By HEATHER RAMSAY
Winter, 2006In front of a fire pit in the Performance House at the old village site of Qay'llnagaay or Sea Lion Town, near Skidegate on Haida Gwaii, direct and indirect contributors to Raven Travelling gathered to celebrate the launch of the lavish coffee table book that coincides with a national touring exhibit of the same name that celebrates two centuries of Haida art.
The celebration commenced when the Haida version of a wild man of the woods slipped into the room, two women screamed and the creature was ceremonially drummed out of the hall. Then the emcee spoke about which bathrooms were working in the still-to-be-completed, $25 million Haida Heritage Centre. It was a seamless mix of tradition and contemporary reality--like the book itself.
For the unprecedented exhibit, now touring across Canada, gold and silver bracelets, deeply-carved feast dishes, spruce root hats, argillite pipes and silk- screen prints were gathered from museums around the world.
And like the exhibit, Raven Travelling strives to place a myriad of works into social and artistic contexts. How these works were collected and the role these pieces of art play in Haida society, along with the role of the artist today, are themes that swirl throughout the text.
Giitsxaa, a carver, whose work in silver graces the pages of Raven Travelling, and whose grand pole stands front and centre on the beach at Qay'llnagaay, explained to me how important this type of book is to young artists. "When I started out in high school," he says, "there were five books available and they were all by Marius Barbeau."
Giitsxaa, 61, says he didn't choose to be an artist, he simply is one, but he envies the young artists of today. "I wonder what it would be like to start out with all of these books and knowledge that people were trying to suppress," he said. When he was growing up in Skidegate, there were carvers but they were less visible. The potlatch ban effectively silenced the political, social and economic system of the Haida and many young people were sent to residential schools.
Artist Jim Hart also talks of the importance of seeing these pieces of the past. His statement, quoted in Raven Travelling, comes from 2002 when several Haida treasures were repatriated to Haida Gwaii. "Our people, when they carved these pieces, they were survivors from the old sicknesses that were going around...The carvers that survived that--how they got together and worked on pieces to help record our history, and for us today to look at, to hang on to, to study, to talk about, because all that knowledge is in there. We look at [a piece], and study it, and talk to each other about it. If we're lucky, we have relatives that recognize the pieces and also know its history, even more so, and tell us the stories behind it... It's so important, the strength that comes through that."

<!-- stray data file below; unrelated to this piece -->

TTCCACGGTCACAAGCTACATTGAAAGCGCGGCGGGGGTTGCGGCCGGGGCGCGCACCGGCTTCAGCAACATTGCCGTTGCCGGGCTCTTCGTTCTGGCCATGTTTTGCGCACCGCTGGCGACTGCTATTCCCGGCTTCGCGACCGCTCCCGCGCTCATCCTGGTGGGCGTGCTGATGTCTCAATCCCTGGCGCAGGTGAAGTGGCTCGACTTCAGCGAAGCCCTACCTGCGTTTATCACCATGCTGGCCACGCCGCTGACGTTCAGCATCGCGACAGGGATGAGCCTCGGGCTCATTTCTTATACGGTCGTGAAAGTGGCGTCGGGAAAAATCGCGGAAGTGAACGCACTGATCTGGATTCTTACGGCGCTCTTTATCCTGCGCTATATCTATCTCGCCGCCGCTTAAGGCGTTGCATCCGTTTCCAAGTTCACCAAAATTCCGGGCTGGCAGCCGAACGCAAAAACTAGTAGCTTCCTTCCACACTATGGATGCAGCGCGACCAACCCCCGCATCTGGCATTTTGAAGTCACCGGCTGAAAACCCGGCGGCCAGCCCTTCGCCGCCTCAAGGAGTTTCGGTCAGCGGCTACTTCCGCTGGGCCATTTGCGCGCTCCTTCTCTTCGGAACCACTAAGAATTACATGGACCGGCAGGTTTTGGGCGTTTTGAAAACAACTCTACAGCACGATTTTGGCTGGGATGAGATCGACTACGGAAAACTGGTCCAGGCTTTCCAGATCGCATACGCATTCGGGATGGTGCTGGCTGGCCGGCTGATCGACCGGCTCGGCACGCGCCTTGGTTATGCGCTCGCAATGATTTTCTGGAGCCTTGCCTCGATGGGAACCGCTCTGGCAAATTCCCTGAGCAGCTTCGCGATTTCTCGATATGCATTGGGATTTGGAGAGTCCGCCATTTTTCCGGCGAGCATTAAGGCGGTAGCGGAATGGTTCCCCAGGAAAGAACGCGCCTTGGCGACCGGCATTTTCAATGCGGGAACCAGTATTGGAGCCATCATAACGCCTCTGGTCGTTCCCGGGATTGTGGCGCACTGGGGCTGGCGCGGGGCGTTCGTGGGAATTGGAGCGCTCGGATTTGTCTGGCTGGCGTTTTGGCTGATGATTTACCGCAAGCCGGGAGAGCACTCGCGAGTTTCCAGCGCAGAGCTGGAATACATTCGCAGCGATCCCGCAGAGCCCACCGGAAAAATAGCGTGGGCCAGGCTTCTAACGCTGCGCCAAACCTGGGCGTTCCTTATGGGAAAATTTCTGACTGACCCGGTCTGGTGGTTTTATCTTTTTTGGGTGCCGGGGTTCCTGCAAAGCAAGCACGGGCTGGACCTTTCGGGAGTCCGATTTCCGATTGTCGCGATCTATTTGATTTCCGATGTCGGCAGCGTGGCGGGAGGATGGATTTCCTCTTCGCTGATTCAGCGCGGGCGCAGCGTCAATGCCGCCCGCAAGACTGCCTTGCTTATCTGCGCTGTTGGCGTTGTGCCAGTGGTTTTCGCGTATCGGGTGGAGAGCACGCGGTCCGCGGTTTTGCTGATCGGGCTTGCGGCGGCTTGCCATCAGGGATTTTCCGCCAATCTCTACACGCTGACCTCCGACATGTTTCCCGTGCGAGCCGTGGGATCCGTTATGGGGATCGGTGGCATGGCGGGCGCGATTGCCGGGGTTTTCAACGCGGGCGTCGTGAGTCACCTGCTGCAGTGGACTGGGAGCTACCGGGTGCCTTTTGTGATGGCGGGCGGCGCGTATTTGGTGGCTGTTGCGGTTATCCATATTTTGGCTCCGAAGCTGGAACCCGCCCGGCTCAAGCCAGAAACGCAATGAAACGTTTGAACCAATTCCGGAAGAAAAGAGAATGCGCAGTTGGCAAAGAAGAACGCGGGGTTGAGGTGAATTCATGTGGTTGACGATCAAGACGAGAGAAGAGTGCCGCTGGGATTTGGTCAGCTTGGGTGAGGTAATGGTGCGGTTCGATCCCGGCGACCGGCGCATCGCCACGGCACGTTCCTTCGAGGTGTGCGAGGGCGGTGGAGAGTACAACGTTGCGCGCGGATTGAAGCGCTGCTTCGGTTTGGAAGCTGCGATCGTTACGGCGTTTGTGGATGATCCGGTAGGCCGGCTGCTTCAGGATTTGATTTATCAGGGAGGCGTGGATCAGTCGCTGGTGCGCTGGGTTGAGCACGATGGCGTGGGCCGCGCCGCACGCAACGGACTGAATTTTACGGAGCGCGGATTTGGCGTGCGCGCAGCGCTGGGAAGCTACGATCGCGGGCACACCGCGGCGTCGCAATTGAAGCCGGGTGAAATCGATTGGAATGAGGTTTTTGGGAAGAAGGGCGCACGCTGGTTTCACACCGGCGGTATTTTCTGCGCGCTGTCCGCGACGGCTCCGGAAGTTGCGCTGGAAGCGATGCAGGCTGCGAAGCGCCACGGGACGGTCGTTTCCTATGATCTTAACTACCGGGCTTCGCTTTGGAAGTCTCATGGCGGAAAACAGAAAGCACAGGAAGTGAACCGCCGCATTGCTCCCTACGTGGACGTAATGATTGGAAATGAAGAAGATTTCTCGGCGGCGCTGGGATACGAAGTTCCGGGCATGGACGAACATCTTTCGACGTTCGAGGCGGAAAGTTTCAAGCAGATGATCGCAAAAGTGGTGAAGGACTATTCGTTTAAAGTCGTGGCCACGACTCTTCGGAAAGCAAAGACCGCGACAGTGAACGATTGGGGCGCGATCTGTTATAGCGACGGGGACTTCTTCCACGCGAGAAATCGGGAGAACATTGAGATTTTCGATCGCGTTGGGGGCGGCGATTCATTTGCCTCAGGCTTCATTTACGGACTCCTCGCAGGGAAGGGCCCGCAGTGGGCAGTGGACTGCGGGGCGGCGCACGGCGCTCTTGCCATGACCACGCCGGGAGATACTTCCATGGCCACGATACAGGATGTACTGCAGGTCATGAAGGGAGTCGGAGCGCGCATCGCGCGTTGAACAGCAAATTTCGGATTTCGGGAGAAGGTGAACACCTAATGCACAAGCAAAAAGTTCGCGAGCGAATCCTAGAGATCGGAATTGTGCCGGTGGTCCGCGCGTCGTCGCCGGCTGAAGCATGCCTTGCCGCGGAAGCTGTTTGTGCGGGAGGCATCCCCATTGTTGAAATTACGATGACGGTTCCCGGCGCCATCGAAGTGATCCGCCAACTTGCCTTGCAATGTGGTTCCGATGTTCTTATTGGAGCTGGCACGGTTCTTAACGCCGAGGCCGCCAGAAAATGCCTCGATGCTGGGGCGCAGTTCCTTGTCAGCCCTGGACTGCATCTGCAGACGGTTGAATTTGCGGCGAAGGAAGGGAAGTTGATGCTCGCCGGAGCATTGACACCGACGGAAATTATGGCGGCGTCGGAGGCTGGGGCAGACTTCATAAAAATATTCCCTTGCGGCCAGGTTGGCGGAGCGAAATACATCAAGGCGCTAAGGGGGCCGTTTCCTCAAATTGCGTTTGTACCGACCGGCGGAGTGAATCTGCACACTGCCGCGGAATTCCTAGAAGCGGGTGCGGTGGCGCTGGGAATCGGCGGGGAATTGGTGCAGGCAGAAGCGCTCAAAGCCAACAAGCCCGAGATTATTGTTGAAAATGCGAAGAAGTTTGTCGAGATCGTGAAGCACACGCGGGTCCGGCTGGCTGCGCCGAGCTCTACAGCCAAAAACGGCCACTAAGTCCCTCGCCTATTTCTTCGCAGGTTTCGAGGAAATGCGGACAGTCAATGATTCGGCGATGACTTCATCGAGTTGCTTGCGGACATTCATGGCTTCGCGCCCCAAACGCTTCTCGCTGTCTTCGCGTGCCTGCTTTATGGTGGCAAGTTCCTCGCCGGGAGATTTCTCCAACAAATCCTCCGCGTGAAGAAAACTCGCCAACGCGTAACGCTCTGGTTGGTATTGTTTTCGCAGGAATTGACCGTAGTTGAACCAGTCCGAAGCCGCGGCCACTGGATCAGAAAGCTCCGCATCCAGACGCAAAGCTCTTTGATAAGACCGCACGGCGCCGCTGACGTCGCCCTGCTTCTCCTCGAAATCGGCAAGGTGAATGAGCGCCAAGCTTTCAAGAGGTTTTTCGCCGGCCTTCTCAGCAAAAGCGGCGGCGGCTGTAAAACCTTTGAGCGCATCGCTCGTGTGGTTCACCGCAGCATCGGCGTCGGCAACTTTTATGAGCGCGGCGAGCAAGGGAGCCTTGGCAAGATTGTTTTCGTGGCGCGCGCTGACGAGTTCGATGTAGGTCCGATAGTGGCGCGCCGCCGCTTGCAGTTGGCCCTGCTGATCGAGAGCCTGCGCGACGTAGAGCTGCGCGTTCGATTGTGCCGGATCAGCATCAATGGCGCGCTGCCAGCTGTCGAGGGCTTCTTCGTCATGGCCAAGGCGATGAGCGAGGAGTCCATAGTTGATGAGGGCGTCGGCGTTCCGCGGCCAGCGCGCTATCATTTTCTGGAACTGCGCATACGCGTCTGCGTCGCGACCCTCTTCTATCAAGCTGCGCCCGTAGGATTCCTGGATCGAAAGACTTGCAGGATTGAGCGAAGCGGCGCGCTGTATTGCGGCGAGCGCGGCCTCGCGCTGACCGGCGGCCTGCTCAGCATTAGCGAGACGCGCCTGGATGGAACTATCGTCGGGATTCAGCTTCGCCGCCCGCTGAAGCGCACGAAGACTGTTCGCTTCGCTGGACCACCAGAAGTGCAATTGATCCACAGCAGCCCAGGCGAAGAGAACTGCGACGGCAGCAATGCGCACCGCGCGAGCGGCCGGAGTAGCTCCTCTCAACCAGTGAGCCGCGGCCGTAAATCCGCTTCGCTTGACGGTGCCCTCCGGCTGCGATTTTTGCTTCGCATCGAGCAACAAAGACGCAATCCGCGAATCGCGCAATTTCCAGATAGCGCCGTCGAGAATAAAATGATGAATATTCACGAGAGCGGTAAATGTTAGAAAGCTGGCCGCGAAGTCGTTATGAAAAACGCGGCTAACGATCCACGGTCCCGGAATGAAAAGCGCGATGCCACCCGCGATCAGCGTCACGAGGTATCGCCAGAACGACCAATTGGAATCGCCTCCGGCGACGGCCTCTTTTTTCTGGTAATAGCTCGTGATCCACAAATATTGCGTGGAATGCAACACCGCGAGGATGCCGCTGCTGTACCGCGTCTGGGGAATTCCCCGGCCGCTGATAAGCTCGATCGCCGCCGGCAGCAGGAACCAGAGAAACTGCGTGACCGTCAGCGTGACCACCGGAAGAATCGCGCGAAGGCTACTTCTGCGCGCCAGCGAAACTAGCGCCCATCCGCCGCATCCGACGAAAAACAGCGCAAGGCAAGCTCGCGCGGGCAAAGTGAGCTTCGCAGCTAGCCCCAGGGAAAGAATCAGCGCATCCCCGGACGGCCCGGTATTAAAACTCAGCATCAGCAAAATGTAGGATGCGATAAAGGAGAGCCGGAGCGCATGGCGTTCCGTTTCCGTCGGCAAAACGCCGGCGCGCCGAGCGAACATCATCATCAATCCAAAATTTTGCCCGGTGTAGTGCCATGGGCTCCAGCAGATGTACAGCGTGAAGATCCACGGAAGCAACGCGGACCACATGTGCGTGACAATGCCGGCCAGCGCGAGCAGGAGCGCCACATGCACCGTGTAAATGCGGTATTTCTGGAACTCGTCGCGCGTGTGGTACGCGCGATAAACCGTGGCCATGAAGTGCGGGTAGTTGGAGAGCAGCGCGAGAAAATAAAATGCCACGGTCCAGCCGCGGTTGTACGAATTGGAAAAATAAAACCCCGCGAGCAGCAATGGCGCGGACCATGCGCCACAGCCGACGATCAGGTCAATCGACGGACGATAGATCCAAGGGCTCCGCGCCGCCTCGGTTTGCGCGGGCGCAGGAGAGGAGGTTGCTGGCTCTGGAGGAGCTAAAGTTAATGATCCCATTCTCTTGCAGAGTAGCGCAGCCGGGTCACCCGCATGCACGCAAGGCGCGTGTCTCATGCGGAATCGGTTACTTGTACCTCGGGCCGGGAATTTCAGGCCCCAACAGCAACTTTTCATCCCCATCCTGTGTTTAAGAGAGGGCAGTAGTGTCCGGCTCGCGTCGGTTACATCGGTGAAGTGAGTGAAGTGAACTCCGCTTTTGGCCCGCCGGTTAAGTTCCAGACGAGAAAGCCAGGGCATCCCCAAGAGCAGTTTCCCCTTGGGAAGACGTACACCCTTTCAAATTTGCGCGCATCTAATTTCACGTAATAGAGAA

The book features more words from the artists themselves including poems by Bill Reid and political leader Guujaaw and interviews with Robert Davidson, Don Yeomans, Isabel Rorick and Michael Nicoll Yahgulanaas.
Yahgulanaas was on Haida Gwaii to attend clan business and naming ceremonies. He lives in Vancouver, amid concrete and glass, but when he spoke he was surrounded by cedar. "I see Raven traveling," he said. "I see him flipping out." By that, he means permeations of Raven are expanding everywhere, exporting Haida sensibilities beyond Haida Gwaii.
Yahgulanaas' art is ink on paper and the rude and funny stories he creates are rendered in a Japanese comic book style, rich with Haida symbols and imagery. "We haven't lost anything," he says. According to Yahgulanaas, the great masters of Haida art from two centuries ago are still here, as evidenced by Raven Travelling. "And they are still here through the names," he says.
Yahgulanaas notes the Haida, like the raven, are also travelling afar, gaining global recognition. "We are on the $20 bill," he says, referring to the image of Bill Reid's Black Canoe, the original of which stands outside the Canadian Embassy in Washington, DC. "And we have infiltrated the most militarily powerful city in the world. The Raven is about to erupt!"
Newly commissioned pieces in Raven Travelling include an impassioned essay by Haida Gwaii museum curator Nika Collison, the story of the repatriation of Haida ancestors by two key participants and advisors on the show Lucille Bell and Vince Collison, as well as a look at the evolution of Haida art by scholar Peter Macnair.
Elders, a precious resource on Haida Gwaii, provide a new telling of the Haida creation story in the Skidegate dialect using an alphabet they have been developing at a local language program. Raven Travelling is dedicated to the ancestors.